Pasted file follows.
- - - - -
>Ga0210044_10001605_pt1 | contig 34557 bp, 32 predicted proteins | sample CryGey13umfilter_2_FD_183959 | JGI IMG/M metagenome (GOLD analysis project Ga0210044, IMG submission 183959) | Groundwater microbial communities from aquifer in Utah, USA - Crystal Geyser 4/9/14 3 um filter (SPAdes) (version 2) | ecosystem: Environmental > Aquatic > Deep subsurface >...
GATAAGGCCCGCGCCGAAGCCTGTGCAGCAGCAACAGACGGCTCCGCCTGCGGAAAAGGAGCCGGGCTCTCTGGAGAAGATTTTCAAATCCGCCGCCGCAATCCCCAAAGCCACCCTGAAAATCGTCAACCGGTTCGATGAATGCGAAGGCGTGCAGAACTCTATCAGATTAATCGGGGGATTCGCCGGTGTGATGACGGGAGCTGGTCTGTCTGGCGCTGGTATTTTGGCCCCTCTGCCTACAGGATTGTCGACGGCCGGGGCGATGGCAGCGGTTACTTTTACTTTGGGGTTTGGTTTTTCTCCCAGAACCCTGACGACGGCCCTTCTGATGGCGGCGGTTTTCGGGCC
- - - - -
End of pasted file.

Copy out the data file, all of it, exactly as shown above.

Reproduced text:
>Ga0210044_10001605_pt1 | contig 34557 bp, 32 predicted proteins | sample CryGey13umfilter_2_FD_183959 | JGI IMG/M metagenome (GOLD analysis project Ga0210044, IMG submission 183959) | Groundwater microbial communities from aquifer in Utah, USA - Crystal Geyser 4/9/14 3 um filter (SPAdes) (version 2) | ecosystem: Environmental > Aquatic > Deep subsurface >...
GATAAGGCCCGCGCCGAAGCCTGTGCAGCAGCAACAGACGGCTCCGCCTGCGGAAAAGGAGCCGGGCTCTCTGGAGAAGATTTTCAAATCCGCCGCCGCAATCCCCAAAGCCACCCTGAAAATCGTCAACCGGTTCGATGAATGCGAAGGCGTGCAGAACTCTATCAGATTAATCGGGGGATTCGCCGGTGTGATGACGGGAGCTGGTCTGTCTGGCGCTGGTATTTTGGCCCCTCTGCCTACAGGATTGTCGACGGCCGGGGCGATGGCAGCGGTTACTTTTACTTTGGGGTTTGGTTTTTCTCCCAGAACCCTGACGACGGCCCTTCTGATGGCGGCGGTTTTCGGGCC